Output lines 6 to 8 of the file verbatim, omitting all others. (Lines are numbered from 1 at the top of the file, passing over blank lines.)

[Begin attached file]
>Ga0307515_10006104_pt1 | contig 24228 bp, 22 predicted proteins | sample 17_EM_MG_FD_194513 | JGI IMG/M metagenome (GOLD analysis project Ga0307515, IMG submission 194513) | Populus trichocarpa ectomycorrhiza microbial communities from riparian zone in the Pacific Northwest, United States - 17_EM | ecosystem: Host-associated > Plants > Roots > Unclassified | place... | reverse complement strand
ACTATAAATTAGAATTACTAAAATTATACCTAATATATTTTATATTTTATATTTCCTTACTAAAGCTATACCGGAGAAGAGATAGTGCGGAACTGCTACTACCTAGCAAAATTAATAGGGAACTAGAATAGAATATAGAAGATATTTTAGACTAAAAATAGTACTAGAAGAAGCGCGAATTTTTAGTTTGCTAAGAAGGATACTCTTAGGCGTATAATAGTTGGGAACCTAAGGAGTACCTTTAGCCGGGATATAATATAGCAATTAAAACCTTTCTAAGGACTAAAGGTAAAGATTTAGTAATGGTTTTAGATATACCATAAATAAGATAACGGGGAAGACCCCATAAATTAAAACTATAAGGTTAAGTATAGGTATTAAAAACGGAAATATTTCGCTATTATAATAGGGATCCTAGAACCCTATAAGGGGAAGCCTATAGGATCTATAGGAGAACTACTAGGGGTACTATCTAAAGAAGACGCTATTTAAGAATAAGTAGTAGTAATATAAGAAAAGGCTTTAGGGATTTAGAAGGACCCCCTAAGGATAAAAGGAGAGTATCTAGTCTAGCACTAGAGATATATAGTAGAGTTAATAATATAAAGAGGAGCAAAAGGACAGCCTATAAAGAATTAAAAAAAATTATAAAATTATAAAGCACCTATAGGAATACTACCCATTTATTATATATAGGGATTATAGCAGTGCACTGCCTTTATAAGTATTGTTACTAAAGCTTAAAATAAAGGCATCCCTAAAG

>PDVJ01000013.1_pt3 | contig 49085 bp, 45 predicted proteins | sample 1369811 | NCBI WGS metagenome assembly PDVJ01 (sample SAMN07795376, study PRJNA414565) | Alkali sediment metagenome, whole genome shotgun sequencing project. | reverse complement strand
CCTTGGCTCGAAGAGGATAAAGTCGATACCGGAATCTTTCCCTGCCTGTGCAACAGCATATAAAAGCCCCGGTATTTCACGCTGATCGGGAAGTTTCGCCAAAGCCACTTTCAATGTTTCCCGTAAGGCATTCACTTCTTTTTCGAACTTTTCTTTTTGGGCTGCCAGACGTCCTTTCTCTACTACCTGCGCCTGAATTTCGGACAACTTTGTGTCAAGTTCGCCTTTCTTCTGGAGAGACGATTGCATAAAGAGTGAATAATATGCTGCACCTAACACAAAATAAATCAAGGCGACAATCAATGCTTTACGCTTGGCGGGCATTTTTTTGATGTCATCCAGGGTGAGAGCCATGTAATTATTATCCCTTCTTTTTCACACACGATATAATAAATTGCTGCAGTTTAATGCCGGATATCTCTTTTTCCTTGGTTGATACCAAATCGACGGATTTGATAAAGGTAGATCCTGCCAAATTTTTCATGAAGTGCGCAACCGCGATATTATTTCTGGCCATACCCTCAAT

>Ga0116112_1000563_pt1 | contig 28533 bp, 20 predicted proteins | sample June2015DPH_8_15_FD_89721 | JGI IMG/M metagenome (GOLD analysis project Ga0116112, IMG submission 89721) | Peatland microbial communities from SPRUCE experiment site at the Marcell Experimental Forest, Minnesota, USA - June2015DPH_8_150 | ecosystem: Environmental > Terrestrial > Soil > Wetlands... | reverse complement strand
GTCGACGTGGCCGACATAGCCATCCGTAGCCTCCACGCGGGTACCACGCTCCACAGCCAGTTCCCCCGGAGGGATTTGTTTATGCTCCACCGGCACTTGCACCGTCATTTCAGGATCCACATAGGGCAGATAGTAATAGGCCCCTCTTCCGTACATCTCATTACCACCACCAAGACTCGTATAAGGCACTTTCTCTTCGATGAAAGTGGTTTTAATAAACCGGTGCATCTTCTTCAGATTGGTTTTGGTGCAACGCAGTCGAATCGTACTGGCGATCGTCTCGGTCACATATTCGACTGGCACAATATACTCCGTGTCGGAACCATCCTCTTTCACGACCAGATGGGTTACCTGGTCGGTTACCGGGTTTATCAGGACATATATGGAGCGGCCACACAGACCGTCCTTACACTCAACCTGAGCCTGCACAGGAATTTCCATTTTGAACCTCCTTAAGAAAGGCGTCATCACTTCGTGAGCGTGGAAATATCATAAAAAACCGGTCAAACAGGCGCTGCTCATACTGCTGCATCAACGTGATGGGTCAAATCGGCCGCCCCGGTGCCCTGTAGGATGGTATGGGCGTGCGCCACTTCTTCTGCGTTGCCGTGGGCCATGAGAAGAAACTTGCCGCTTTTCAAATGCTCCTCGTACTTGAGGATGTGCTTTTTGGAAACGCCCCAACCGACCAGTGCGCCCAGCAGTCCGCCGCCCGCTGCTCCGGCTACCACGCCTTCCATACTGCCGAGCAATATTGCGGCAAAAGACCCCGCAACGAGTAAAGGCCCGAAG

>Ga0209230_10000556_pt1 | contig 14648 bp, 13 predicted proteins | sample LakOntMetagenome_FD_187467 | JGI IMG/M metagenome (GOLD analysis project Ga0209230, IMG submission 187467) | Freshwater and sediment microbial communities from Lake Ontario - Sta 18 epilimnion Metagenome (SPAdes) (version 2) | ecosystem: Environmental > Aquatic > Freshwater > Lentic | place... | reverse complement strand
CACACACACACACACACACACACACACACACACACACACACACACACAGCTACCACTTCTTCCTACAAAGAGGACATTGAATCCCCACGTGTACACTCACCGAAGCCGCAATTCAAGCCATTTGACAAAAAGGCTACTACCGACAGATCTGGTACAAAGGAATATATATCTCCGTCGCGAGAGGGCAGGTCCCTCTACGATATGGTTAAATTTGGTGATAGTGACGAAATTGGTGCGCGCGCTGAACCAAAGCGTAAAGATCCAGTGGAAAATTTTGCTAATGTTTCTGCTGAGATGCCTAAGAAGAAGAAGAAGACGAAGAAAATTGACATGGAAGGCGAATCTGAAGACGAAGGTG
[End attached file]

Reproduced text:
GTCGACGTGGCCGACATAGCCATCCGTAGCCTCCACGCGGGTACCACGCTCCACAGCCAGTTCCCCCGGAGGGATTTGTTTATGCTCCACCGGCACTTGCACCGTCATTTCAGGATCCACATAGGGCAGATAGTAATAGGCCCCTCTTCCGTACATCTCATTACCACCACCAAGACTCGTATAAGGCACTTTCTCTTCGATGAAAGTGGTTTTAATAAACCGGTGCATCTTCTTCAGATTGGTTTTGGTGCAACGCAGTCGAATCGTACTGGCGATCGTCTCGGTCACATATTCGACTGGCACAATATACTCCGTGTCGGAACCATCCTCTTTCACGACCAGATGGGTTACCTGGTCGGTTACCGGGTTTATCAGGACATATATGGAGCGGCCACACAGACCGTCCTTACACTCAACCTGAGCCTGCACAGGAATTTCCATTTTGAACCTCCTTAAGAAAGGCGTCATCACTTCGTGAGCGTGGAAATATCATAAAAAACCGGTCAAACAGGCGCTGCTCATACTGCTGCATCAACGTGATGGGTCAAATCGGCCGCCCCGGTGCCCTGTAGGATGGTATGGGCGTGCGCCACTTCTTCTGCGTTGCCGTGGGCCATGAGAAGAAACTTGCCGCTTTTCAAATGCTCCTCGTACTTGAGGATGTGCTTTTTGGAAACGCCCCAACCGACCAGTGCGCCCAGCAGTCCGCCGCCCGCTGCTCCGGCTACCACGCCTTCCATACTGCCGAGCAATATTGCGGCAAAAGACCCCGCAACGAGTAAAGGCCCGAAG

>Ga0209230_10000556_pt1 | contig 14648 bp, 13 predicted proteins | sample LakOntMetagenome_FD_187467 | JGI IMG/M metagenome (GOLD analysis project Ga0209230, IMG submission 187467) | Freshwater and sediment microbial communities from Lake Ontario - Sta 18 epilimnion Metagenome (SPAdes) (version 2) | ecosystem: Environmental > Aquatic > Freshwater > Lentic | place... | reverse complement strand
CACACACACACACACACACACACACACACACACACACACACACACACAGCTACCACTTCTTCCTACAAAGAGGACATTGAATCCCCACGTGTACACTCACCGAAGCCGCAATTCAAGCCATTTGACAAAAAGGCTACTACCGACAGATCTGGTACAAAGGAATATATATCTCCGTCGCGAGAGGGCAGGTCCCTCTACGATATGGTTAAATTTGGTGATAGTGACGAAATTGGTGCGCGCGCTGAACCAAAGCGTAAAGATCCAGTGGAAAATTTTGCTAATGTTTCTGCTGAGATGCCTAAGAAGAAGAAGAAGACGAAGAAAATTGACATGGAAGGCGAATCTGAAGACGAAGGTG